Actel Fuses Together Digital And AnalogNew SmartFusion device integrates incompatible worlds, creates separate development environments on single chip.
Actel has redesigned the FPGA - to the point where it may be difficult to even call the new SmartFusion an FPGA.
The hybrid device combines an FPGA, programmable analog blocks and a microcontroller subsystem that combines the ARM Cortex M3 processor with embedded flash memory. The result is an integrated platform, adding programmability in distinct blocks that have traditionally not worked smoothly together - most notably analog and digital - while doing the difficult work of integrating those pieces. That allows engineers who don’t necessarily see eye-to-eye to continue to working in their respective domains without impeding progress on a single chip. And in cases where companies have split those functions into multiple chips, it allows them to combine everything onto a single chip.
The new device is aimed at a slew of markets, including defense, industrial, medical and aerospace, where these analog and digital pieces are essential. Applications range from system and power management to motor control, industrial automation and communications. The timing is interesting because at advanced nodes, the uneasiness of the relationship between analog and digital and the rising cost of SoCs has forced many companies to shift from SoCs to FPGAs. There simply is not enough volume for many chips to warrant investment in SoCs at those advanced nodes.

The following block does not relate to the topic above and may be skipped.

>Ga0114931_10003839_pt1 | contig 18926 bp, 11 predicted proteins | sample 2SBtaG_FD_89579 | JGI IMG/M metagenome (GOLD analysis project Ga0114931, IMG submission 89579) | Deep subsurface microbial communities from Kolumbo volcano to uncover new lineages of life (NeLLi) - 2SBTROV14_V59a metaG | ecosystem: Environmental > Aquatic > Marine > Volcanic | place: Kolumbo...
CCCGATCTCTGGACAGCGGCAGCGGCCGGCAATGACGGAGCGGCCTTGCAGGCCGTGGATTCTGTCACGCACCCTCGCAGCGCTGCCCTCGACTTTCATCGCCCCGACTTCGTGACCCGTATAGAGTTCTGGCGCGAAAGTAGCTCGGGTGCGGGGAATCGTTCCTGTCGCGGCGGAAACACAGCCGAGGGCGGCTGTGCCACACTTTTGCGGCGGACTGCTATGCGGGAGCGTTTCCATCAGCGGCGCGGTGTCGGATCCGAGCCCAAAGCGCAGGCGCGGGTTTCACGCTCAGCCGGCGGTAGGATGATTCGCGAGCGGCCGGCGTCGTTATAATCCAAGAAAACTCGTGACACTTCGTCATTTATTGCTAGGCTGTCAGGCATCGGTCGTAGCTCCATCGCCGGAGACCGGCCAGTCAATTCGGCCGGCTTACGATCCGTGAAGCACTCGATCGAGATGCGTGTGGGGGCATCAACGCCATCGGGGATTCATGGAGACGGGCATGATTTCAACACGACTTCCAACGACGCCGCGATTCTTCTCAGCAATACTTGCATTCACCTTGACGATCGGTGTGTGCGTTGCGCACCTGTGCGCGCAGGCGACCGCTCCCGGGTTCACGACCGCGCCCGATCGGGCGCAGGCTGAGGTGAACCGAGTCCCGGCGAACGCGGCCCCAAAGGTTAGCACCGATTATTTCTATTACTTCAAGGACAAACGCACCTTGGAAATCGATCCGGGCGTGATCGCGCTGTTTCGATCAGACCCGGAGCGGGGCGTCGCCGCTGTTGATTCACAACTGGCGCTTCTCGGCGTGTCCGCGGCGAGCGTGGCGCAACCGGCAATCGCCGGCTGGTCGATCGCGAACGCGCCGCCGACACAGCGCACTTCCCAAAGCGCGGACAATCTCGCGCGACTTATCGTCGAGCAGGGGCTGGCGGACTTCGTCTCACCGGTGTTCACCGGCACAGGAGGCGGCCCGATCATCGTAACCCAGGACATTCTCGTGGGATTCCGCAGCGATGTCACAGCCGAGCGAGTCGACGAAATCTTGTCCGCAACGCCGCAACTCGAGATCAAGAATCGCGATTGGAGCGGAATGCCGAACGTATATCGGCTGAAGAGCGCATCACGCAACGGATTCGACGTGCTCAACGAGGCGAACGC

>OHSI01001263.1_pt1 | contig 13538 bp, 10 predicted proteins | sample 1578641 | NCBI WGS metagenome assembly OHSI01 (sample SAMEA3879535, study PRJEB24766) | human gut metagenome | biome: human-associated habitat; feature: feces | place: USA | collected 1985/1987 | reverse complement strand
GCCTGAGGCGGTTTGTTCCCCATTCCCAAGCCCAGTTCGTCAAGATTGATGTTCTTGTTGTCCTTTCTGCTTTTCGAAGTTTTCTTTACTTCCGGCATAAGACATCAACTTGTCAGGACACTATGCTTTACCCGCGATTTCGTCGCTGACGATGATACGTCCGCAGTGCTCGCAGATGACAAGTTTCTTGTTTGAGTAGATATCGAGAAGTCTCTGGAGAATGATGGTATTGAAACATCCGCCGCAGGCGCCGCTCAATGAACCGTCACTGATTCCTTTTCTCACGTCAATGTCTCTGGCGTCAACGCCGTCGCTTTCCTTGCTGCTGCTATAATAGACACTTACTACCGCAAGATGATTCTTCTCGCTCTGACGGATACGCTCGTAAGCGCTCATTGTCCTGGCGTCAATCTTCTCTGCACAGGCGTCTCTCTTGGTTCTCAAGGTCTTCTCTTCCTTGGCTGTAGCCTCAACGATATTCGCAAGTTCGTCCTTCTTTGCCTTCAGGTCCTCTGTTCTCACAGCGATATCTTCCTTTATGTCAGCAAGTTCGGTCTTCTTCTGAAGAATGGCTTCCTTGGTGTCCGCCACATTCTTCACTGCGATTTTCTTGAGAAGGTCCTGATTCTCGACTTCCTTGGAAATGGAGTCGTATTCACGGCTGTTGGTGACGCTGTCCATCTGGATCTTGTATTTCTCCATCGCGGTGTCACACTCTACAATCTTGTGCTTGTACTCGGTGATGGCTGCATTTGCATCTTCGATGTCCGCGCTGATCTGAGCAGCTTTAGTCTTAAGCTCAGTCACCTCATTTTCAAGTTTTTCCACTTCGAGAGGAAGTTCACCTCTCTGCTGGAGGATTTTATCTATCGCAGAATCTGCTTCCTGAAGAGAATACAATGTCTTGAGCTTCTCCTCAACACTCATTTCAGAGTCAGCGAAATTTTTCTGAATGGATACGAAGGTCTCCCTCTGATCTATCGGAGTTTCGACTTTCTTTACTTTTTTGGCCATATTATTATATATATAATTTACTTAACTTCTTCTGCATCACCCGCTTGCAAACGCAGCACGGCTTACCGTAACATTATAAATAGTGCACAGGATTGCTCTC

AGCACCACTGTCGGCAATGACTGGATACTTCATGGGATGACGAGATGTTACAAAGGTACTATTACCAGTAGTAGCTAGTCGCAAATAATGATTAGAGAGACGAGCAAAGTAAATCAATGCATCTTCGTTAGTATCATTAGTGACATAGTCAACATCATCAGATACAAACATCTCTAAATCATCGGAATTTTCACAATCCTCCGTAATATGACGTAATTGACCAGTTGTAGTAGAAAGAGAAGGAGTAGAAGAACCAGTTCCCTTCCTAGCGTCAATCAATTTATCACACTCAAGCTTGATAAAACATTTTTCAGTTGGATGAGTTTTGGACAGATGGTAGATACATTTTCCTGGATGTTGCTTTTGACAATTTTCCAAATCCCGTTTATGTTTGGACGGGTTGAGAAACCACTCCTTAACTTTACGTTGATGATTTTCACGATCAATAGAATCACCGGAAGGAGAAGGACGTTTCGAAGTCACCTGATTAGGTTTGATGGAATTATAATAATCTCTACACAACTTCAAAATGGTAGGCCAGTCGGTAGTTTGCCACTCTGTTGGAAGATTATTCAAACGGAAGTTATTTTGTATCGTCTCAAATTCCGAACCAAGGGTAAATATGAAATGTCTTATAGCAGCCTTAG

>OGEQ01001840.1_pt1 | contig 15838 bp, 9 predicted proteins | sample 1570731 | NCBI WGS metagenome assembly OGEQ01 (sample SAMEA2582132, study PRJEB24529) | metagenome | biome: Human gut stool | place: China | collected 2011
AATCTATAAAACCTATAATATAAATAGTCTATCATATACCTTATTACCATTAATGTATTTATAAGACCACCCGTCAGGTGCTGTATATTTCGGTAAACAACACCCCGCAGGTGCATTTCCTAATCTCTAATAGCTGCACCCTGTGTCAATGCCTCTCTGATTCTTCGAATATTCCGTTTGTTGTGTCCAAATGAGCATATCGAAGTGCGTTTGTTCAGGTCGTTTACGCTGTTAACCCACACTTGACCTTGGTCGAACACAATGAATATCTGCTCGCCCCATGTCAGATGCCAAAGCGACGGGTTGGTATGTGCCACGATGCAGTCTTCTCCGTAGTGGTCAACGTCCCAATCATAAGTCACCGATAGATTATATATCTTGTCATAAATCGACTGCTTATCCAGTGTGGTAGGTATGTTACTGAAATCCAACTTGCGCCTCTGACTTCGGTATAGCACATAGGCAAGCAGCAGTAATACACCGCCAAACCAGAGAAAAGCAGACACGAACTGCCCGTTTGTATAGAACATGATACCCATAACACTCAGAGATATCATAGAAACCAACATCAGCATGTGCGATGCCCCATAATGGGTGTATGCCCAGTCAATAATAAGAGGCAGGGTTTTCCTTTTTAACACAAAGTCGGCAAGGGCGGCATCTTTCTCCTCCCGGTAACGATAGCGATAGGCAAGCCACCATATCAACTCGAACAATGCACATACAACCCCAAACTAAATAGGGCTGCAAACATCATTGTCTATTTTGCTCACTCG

But putting more devices on a single chip also can create problems. One of the biggest challenges is effectively sharing on-chip resources, most notably memory, and then integrating all the pieces. Developers of multicore SoCs encountered this issue several years ago. Rich Kapusta, Actel’s vice president of marketing and business development, said Actel’s solution is to allow the ARM processor to use its own embedded flash memory, basically creating an independent subsystem, while providing on-chip non-volatile FPGA configurations.
"We’ve been investing in flash for a decade," Kapusta said. "What we’ve done here is provide 512 KB of embedded flash with the ARM processor, as well as an on-chip non-volatile FPGA configuration. We’ve also allowed high-voltage analog to co-exist with digital circuits."
Rajiv Nema, senior product marketing manager at Actel, said that one of the great advantages to this approach is it reduces the number of components on a board, which typically have been in separate devices. For customers, that means fewer vendors and fewer parts to buy. A single SmartFusion device can include everything from the user interface and power management to clock management, diagnostics, hot plugging, errors and alarms, protocol management and data logging.
Actel also allows customers to protect their IP with Advanced Encryption Standard technology, known as FlashLock.